‘Aspen’ plan brings big brouhaha | ParkRecord.com

‘Aspen’ plan brings big brouhaha

Patrick Parkinson, Of the Record staff

A proposal that would create a new ski town near Heber called Aspen was met with fierce opposition from homeowners worried the resort would change the rural character of their neighborhood.

The high-end recreation community would feature alpine skiing "equivalent to Deer Valley" on 8,366 acres in the Heber Valley, according to Aspen developer Dean Sellers. The town would be situated a few miles south of U.S. 40.

Land for the ski resort rises from about 7,600 feet in elevation to 9,000 feet. The terrain is dotted with mature aspen trees, justifying the town name, Sellers said.

A Wasatch County man may have unwittingly derailed efforts by his neighbors to scuttle the development plan when he opted out of a potential opportunity to become a resident of the nearby Town of Daniel.

As residents of Daniel, almost 100 landowners in unincorporated Wasatch County would avoid being forced to live in the town of Aspen, explained Wasatch County resident Kasey Bateman, who filed the petition for annexation into Daniel last week.

Sellers reportedly joined 36 other Wasatch County property owners in filing a petition to incorporate Aspen, Utah on Nov. 8.

"[Then proponents] for the Daniel annexation offered landowner George Curtis, sole owner of his 19-acre parcel, preferential zoning if he agreed to sign their petition to annex his property into the Town of Daniel," the developer claimed in a prepared statement Monday.

But by accepting an offer from Sellers to purchase his property rights, Curtis helped nullify the attempt by critics to annex their land away from the proposed ski town, according to Sellers.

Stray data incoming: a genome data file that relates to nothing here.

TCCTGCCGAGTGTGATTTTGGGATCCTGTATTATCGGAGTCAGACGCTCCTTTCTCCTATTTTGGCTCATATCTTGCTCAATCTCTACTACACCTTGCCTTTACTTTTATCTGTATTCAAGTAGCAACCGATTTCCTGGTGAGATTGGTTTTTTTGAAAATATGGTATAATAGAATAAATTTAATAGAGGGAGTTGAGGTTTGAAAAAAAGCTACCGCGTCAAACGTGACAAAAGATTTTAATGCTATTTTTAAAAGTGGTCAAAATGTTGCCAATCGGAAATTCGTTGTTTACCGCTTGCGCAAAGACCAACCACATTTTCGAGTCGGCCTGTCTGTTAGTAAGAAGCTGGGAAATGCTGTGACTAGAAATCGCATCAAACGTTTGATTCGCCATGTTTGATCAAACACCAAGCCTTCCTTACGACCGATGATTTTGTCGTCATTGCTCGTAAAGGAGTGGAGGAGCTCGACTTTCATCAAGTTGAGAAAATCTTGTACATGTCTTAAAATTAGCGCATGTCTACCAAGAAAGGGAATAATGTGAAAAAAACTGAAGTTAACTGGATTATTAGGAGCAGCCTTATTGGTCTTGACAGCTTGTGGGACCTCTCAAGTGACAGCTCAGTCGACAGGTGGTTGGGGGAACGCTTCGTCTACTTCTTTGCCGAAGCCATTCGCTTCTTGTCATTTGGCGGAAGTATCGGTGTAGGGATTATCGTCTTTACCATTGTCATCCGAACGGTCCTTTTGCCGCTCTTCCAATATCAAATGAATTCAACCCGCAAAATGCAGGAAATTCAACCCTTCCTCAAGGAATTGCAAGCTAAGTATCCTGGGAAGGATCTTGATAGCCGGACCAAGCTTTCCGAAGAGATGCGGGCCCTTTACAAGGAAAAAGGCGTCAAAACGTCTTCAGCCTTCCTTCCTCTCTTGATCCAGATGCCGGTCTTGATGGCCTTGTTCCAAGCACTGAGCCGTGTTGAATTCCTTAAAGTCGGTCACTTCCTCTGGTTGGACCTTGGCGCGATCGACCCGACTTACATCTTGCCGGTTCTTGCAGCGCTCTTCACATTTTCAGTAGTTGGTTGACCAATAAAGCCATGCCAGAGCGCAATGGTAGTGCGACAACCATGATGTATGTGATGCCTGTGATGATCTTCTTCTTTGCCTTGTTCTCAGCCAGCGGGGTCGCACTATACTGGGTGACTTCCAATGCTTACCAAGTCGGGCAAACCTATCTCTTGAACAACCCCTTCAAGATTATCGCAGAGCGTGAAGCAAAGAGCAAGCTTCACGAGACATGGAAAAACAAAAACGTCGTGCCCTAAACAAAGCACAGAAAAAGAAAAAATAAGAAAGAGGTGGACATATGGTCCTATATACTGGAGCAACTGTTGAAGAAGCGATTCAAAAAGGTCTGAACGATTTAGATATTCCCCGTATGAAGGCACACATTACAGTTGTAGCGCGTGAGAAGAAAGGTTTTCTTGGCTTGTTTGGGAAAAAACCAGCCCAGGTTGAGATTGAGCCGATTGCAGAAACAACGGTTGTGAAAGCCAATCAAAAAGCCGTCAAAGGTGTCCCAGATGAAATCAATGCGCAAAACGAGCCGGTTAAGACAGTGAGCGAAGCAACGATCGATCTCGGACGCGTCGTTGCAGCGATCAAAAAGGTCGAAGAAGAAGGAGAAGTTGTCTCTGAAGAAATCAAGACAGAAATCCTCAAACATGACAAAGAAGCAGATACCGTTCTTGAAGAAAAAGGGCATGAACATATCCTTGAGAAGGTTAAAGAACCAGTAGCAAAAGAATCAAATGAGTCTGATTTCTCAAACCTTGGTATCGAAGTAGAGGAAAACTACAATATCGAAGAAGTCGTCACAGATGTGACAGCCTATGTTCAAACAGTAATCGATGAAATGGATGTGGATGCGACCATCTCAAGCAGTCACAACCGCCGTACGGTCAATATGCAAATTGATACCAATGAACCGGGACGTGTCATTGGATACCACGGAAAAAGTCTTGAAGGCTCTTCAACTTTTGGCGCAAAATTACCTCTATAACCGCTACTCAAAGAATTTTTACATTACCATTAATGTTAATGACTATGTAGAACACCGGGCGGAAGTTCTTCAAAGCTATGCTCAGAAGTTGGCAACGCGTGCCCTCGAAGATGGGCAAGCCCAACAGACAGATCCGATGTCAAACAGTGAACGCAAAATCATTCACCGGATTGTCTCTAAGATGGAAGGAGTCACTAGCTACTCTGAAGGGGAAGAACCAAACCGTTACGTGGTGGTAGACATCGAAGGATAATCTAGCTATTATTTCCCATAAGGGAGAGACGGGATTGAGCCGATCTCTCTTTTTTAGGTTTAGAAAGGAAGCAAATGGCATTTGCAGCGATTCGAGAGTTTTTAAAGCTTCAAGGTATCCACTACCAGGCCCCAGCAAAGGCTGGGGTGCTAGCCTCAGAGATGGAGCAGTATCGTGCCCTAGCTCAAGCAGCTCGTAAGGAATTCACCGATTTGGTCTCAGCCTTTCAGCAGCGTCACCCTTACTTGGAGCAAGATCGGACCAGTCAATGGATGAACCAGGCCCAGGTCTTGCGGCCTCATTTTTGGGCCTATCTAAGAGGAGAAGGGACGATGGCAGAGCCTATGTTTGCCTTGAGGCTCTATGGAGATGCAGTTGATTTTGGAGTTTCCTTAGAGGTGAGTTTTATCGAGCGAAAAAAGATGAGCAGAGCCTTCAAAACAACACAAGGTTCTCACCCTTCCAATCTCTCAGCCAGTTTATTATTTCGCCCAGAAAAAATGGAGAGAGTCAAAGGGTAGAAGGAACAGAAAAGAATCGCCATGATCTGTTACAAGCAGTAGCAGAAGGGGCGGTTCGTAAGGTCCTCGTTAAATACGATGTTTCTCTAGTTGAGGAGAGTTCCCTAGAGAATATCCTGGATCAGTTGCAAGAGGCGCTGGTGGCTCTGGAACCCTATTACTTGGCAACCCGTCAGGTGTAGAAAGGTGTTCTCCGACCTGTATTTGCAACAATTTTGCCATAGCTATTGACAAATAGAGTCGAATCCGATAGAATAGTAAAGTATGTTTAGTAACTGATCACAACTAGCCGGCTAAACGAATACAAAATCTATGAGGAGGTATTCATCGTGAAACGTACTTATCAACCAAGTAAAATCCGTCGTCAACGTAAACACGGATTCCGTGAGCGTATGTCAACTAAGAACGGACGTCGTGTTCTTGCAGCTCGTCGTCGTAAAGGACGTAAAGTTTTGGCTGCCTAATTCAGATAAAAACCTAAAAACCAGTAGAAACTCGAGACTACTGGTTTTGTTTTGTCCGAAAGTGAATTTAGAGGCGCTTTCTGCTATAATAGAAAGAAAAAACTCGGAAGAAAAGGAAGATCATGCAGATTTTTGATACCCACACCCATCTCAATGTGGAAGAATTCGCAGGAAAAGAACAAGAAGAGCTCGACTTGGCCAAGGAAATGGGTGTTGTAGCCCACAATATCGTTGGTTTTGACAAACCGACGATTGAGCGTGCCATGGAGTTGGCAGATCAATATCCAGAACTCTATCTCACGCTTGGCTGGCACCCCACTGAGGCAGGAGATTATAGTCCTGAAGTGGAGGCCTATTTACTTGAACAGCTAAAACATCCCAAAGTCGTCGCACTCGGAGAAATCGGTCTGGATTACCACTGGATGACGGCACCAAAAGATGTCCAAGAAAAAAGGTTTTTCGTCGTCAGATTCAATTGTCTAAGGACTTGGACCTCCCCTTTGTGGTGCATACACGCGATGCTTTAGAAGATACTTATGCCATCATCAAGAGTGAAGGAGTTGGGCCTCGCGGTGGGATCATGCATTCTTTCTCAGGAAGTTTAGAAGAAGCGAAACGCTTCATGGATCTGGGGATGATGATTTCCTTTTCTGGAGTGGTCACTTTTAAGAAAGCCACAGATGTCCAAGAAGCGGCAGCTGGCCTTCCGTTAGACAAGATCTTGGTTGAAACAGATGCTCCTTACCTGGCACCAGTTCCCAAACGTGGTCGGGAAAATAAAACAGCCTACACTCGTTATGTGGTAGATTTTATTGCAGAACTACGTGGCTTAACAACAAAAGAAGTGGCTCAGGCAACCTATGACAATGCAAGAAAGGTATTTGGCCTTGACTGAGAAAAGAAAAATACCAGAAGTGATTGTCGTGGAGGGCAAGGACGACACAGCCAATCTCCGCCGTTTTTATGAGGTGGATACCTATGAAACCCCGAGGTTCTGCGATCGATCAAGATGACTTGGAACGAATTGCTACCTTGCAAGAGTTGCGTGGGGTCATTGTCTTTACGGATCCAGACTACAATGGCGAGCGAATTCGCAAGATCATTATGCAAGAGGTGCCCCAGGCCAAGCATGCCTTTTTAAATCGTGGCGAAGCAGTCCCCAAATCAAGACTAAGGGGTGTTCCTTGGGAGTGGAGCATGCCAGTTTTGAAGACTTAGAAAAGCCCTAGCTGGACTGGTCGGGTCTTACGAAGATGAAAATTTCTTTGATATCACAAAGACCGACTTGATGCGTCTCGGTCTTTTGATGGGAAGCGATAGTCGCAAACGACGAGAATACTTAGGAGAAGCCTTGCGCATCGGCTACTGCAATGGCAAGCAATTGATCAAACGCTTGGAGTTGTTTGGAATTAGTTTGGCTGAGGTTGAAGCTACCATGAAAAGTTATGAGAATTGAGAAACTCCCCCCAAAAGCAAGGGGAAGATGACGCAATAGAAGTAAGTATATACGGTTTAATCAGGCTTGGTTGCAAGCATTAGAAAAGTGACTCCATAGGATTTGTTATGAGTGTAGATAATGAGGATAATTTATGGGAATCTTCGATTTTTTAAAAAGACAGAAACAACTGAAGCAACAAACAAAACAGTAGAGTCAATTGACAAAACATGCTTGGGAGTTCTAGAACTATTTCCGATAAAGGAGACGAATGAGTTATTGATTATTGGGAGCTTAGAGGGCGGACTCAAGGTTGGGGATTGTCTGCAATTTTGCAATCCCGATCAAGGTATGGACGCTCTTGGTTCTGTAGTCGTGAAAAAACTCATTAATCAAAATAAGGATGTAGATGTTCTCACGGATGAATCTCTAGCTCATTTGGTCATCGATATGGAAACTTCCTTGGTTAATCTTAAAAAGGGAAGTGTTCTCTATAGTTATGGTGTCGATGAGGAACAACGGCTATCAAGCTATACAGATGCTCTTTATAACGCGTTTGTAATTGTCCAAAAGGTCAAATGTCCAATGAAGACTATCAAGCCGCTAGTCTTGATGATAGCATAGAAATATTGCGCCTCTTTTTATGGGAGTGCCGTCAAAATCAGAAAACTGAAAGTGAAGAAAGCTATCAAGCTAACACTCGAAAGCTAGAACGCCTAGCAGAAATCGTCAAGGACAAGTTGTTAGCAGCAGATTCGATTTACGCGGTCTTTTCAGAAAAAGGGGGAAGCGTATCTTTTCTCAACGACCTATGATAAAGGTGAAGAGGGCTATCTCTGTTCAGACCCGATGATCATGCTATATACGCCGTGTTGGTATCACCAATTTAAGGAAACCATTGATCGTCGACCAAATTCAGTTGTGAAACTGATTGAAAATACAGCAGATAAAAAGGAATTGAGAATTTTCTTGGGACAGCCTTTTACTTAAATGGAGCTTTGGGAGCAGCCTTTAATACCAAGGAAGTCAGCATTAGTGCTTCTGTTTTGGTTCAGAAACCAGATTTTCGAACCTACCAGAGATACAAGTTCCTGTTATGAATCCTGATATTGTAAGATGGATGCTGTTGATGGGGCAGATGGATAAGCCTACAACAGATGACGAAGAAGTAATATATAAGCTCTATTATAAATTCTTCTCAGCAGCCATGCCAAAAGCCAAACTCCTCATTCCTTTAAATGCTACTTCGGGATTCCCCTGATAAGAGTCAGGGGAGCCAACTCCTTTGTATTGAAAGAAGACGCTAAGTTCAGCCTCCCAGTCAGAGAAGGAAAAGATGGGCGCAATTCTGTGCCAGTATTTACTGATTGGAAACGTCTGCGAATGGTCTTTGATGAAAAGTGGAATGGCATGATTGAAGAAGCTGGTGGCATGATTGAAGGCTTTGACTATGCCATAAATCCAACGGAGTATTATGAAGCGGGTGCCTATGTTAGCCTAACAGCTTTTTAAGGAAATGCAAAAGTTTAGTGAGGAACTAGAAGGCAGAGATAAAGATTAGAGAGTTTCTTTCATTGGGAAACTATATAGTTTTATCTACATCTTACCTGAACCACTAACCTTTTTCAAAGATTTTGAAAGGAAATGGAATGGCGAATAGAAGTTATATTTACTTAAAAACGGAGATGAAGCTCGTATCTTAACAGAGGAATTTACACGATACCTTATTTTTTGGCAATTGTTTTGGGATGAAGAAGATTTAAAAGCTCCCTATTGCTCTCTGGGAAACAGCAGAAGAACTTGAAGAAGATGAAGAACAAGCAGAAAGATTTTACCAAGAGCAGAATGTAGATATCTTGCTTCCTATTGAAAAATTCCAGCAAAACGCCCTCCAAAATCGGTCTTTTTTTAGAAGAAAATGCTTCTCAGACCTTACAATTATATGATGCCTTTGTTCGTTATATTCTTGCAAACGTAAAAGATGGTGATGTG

Still, Sellers did not include enough people in Aspen to justify forming the town, Bateman said, explaining that at least 100 people must live in an incorporated area.

Bateman countered that after suffering a stroke, Curtis, who reportedly cannot speak well as a result of his health problems, was not in the position to sign his rights over to Sellers for $5,000.

"It’s just so sad that they would prey on this individual," Bateman said, adding that Curtis has since re-opted out of the Aspen plan. "[Curtis] stated he wanted to stay in the town of Daniels."

So a battle brews between a developer with deep pockets and neighbors against living in a ritzy ski town.

"[Sellers] is just a greedy man who wants to make a billion dollars and ride off on his white horse while using us as stepping stones," Bateman said in a telephone interview Tuesday. "He said, in his own words, that he wants to own this town."

Melanie North said she lives near where the developer proposes building a road to access new slopes and a golf course.

"He’s building roads up on his property behind me," North said. "We’re just trying to stay a step ahead of him. If we’re annexed into Daniels then we’re safe."

Bateman expects the Daniel Town Council to decide on his annexation request at a meeting Dec. 3.

A new state law makes incorporating a town easier. Approval from the county is not necessary and Sellers would have power to nominate candidates for mayor and council when Aspen incorporates, North said.

"[Sellers] is just above the law," she said. "He wants to make up his own laws and have his own police department."

North said she does not mind Sellers developing his land but not at the expense of rural zoning codes that govern unincorporated Wasatch County.

"I’m not going to sell it to him," she said.

Wasatch County Clerk Brent Titcomb said he could determine whether the petition for incorporation from Sellers is valid before Thanksgiving by ensuring the application complies with state laws.

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